Debra Dean Interview, plus links to author biography, book summaries, excerpts and reviews

Debra Dean
Photo: David Hiller

Debra Dean

An interview with Debra Dean

The Madonnas of Leningrad : The Story Behind The Book by Debra Dean

In 1995, I watched a PBS series on the Hermitage Museum in Saint Petersburg. My journal entry for the next day read in part: "I was particularly struck by one incident which might make a story (even a novel, but for the research)." During the first winter that the Nazis lay siege to Leningrad, the Hermitage staff and their families – nearly 2000 people - lived in the basement of the museum itself. In the first days of the war, they had evacuated all the art – millions of objects, thousands of undisputed masterpieces - but they had left the empty frames hanging on the walls of the museum as a token of their pledge that the art would return. A story was related that one of the staff, a former guide now living in the cellar, began to give tours of the empty museum to visitors. It was said that he described the paintings so well that the visitors could almost see them.

This image gripped me. Still, I was a short story writer and even my short stories tended towards the brevity of poems, so the prospect of writing something the size of a novel terrified me. Let alone a novel set in a country that I had never visited and during a tumultuous period about which I knew next to nothing. Throw in a foreign language and some art history on top of that, and I dismissed the notion as far exceeding any reasonable hubris. I tried writing it as a short story, but this world was too expansive to be contained in the short form. I set it aside. Every once in a while, I would return wistfully and rework it a little, adding a few pages or moving pieces around.

Meanwhile, my grandmother was diagnosed with Alzheimer’s. A woman who had resolutely focused forward throughout her life, she began in her dotage to drift back to her youth. She told stories that I had never heard before, some of them beginning quite plausibly and then segueing suspiciously into magical realism. (A nice topaz pendant that a great niece had admired spiraled in value and became a rare heirloom that strangers sometimes dropped by and paid money to see.) I started writing about her, but quickly she metamorphosed into a fictional character, a Russian woman who had survived the siege. Before I knew it, there we were again, back in the museum during the war.

The Madonnas of Leningrad was researched and written over several summers between teaching. During most of that time, I and my husband, a poet, lived in a sweet little apartment with a sweeping view of the city and the water but with not quite enough room for an office. So we set up shop in the windowless laundry that we shared with the neighbors, our desk wedged between garbage cans and the hot water furnace – not so different from the cellars of the Hermitage during the war perhaps, but decidedly warmer with the dryer humming. He worked in the mornings and I took the afternoons. The novel was written slowly, circuitously, and without expectations. Eat breakfast, go for a long walk, write another page or two, make dinner, watch a movie. Repeat. And then one day there was a book.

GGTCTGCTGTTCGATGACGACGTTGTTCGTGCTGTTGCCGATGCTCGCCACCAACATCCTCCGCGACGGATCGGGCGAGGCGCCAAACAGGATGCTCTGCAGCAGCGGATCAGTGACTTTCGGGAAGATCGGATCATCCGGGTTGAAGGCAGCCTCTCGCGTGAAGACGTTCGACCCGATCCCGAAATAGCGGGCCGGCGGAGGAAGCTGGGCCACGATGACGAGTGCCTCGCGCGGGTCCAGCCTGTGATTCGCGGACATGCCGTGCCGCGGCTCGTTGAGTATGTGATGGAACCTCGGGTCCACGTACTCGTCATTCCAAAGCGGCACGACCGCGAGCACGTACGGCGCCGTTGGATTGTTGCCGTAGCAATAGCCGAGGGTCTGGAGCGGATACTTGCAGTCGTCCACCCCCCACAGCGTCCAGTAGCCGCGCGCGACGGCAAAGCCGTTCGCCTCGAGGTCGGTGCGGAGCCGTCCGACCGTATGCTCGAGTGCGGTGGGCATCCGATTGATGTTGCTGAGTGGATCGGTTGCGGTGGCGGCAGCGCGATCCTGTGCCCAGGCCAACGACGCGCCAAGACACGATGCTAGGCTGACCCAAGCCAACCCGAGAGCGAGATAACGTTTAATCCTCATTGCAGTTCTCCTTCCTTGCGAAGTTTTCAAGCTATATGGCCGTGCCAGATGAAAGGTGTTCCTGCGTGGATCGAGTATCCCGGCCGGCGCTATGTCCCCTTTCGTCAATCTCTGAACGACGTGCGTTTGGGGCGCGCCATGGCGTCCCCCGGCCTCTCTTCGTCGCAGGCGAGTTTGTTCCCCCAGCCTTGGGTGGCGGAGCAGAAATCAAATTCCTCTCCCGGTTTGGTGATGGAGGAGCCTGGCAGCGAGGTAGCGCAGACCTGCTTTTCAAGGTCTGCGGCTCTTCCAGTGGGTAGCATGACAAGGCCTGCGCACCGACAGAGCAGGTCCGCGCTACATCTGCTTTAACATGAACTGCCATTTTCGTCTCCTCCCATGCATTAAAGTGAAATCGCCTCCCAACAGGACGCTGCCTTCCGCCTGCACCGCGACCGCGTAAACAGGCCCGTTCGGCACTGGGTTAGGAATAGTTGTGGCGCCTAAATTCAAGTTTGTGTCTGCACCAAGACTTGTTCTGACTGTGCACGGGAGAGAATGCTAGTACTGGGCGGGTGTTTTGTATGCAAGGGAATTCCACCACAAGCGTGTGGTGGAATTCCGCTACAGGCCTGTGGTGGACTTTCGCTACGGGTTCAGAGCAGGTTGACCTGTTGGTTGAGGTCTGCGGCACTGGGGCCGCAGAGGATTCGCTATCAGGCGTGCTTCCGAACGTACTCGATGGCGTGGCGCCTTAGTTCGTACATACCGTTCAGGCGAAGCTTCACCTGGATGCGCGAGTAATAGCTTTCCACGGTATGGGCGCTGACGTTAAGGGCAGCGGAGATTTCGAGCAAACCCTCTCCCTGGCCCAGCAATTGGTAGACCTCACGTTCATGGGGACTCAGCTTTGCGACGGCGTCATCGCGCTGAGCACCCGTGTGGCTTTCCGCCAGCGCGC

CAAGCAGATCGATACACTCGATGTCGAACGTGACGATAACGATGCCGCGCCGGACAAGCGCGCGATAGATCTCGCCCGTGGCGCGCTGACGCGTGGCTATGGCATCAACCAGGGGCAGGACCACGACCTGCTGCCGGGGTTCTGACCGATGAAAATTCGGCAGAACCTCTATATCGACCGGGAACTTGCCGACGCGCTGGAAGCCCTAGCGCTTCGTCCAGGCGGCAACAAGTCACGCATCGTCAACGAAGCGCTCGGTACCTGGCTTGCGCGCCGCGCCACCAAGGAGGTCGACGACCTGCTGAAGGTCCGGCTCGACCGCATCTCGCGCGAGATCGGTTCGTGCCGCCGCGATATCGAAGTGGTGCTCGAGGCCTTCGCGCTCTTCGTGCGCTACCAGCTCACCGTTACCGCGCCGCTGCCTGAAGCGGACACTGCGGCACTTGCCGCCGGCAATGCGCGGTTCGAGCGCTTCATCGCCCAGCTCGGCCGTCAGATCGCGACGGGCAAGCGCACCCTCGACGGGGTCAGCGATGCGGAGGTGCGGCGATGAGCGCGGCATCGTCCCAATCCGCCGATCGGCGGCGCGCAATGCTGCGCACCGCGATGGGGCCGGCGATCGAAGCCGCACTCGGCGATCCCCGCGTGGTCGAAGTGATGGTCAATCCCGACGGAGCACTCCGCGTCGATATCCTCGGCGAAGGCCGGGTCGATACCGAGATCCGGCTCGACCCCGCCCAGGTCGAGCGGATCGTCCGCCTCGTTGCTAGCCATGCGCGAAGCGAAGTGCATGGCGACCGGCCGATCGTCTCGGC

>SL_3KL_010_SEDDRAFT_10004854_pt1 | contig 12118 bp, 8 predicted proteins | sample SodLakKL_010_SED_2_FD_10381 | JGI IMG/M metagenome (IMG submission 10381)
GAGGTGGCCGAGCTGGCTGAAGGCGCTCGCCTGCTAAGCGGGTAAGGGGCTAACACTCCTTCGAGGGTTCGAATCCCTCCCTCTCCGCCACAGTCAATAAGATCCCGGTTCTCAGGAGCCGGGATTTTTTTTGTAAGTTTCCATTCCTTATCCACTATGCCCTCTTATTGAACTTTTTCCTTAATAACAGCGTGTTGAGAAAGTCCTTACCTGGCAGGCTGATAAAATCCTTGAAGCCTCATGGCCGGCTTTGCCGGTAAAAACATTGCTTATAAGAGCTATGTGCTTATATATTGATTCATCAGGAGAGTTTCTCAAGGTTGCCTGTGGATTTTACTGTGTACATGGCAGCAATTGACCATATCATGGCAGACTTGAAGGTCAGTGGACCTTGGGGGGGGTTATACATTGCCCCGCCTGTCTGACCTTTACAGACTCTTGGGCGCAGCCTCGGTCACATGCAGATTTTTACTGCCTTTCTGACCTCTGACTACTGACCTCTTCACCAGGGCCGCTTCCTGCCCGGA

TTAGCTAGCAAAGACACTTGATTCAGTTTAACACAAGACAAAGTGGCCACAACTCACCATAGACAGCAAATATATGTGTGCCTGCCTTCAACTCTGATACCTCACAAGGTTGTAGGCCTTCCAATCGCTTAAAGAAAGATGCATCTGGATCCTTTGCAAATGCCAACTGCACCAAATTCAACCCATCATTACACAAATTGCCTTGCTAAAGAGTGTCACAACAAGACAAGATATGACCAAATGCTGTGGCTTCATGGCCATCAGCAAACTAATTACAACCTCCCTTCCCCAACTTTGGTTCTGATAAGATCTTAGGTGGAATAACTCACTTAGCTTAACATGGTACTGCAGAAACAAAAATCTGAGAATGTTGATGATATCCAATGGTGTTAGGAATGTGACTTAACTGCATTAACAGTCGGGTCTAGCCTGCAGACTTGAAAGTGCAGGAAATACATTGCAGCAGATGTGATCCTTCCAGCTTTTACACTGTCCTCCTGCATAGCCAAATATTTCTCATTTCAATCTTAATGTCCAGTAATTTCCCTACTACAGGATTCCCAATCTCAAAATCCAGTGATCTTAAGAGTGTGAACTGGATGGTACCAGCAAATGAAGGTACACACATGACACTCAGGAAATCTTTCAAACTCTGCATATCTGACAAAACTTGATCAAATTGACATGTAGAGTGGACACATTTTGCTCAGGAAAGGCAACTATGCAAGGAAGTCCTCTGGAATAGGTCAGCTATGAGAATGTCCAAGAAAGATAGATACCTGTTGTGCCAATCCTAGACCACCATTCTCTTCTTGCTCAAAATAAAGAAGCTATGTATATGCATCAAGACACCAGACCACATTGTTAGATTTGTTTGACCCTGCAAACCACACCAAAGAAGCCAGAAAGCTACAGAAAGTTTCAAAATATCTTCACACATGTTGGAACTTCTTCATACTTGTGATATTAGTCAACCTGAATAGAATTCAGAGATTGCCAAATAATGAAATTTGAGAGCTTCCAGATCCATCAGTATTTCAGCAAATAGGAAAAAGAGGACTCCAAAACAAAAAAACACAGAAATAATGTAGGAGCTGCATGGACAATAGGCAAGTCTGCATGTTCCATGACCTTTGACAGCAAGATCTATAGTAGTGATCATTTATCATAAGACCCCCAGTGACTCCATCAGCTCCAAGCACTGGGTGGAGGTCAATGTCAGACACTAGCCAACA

Unless otherwise stated, this interview was conducted at the time the book was first published, and is reproduced with permission of the publisher. This interview may not be reproduced or reprinted without permission in writing from the copyright holder.

Membership Advantages
  • Reviews
  • "Beyond the Book" backstories
  • Free books to read and review (US only)
  • Find books by time period, setting & theme
  • Read-alike suggestions by book and author
  • Book club discussions
  • and much more!
  • Just $10 for 3 months or $35 for a year
  • More about membership!
Member Benefits

Join Now!

Check the advantages!
Just $10 for 3 months or $35 for a year

    •  
    • FREE
    • MEMBER
    • Range of media reviews for each book
    • Excerpts of all featured books
    • Author bios, interviews and pronunciations
    • Browse by genre
    • Book club discussions
    • Book club advice and reading guides
    • BookBrowse reviews and "beyond the book" back-stories
    •  
    • Reviews of notable books ahead of publication
    •  
    • Free books to read and review (US Only)
    •  
    • Browse for the best books by time period, setting & theme
    •  
    • Read-alike suggestions for thousands of books and authors
    •  
    • 'My Reading List" to keep track of your books
    •  

Editor's Choice

  • Book Jacket: The Pope and Mussolini
    The Pope and Mussolini
    by David I. Kertzer
    The Pope and Mussolini is a riveting account of the parallel rise to power of the authoritarian ...
  • Book Jacket: The Promise
    The Promise
    by Ann Weisgarber
    Canadian author, Lucy Maud Montgomery of Anne of Green Gables fame, once wrote that "...all things ...
  • Book Jacket: Black Moon
    Black Moon
    by Kenneth Calhoun
    The popularity of book-turned-movie World War Z and television series The Walking Dead points to a ...

First Impressions

Members read and review books ahead
of publication. See what they think
in First Impressions!

Books that
expand your
horizons.

Visitors can view a lot of BookBrowse for free. Full access is for members only

Find out more.

Book Discussions
Book Jacket

The Storied Life of A. J. Fikry
by Gabrielle Zevin

Published Apr. 2014

Join the discussion!

Win this book!
Win The Steady Running of the Hour

The Steady Running of the Hour

"Exciting, emotionally engaging and amibtious. I loved it!" - Kate Mosse

Enter

Word Play

Solve this clue:

I T T O A Eye

and be entered to win..

Books thatinspire you.Handpicked.

Books you'll stay up all night reading; books that will whisk you to faraway places and times, books that will expand your mind and inspire you -- the kinds of books you just can't wait to tell your friends about.